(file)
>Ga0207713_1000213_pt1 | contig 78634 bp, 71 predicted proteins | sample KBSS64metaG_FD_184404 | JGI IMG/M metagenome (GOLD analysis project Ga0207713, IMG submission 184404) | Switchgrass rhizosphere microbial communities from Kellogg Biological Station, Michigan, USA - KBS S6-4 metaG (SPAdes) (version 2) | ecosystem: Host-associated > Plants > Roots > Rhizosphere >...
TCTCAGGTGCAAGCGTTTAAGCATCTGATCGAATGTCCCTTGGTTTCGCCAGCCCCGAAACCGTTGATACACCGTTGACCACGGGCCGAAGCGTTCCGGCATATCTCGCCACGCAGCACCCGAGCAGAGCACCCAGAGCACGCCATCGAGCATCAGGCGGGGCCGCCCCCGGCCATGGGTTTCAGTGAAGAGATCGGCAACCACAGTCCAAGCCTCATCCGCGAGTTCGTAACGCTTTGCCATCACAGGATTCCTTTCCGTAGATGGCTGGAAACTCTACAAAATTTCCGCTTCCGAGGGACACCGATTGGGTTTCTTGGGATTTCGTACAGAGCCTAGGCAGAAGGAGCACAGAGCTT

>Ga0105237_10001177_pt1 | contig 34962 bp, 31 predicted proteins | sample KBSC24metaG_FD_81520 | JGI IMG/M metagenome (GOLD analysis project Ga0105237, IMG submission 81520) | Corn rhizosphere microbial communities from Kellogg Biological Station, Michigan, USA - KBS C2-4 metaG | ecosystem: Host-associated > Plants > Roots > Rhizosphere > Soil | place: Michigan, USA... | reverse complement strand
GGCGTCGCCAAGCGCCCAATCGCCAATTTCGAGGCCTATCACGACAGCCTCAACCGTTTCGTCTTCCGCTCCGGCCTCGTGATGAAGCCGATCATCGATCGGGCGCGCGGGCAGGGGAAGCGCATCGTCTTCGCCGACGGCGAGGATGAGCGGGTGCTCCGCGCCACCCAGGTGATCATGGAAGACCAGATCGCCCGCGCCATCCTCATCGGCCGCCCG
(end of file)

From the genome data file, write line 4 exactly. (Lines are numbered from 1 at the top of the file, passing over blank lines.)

GGCGTCGCCAAGCGCCCAATCGCCAATTTCGAGGCCTATCACGACAGCCTCAACCGTTTCGTCTTCCGCTCCGGCCTCGTGATGAAGCCGATCATCGATCGGGCGCGCGGGCAGGGGAAGCGCATCGTCTTCGCCGACGGCGAGGATGAGCGGGTGCTCCGCGCCACCCAGGTGATCATGGAAGACCAGATCGCCCGCGCCATCCTCATCGGCCGCCCG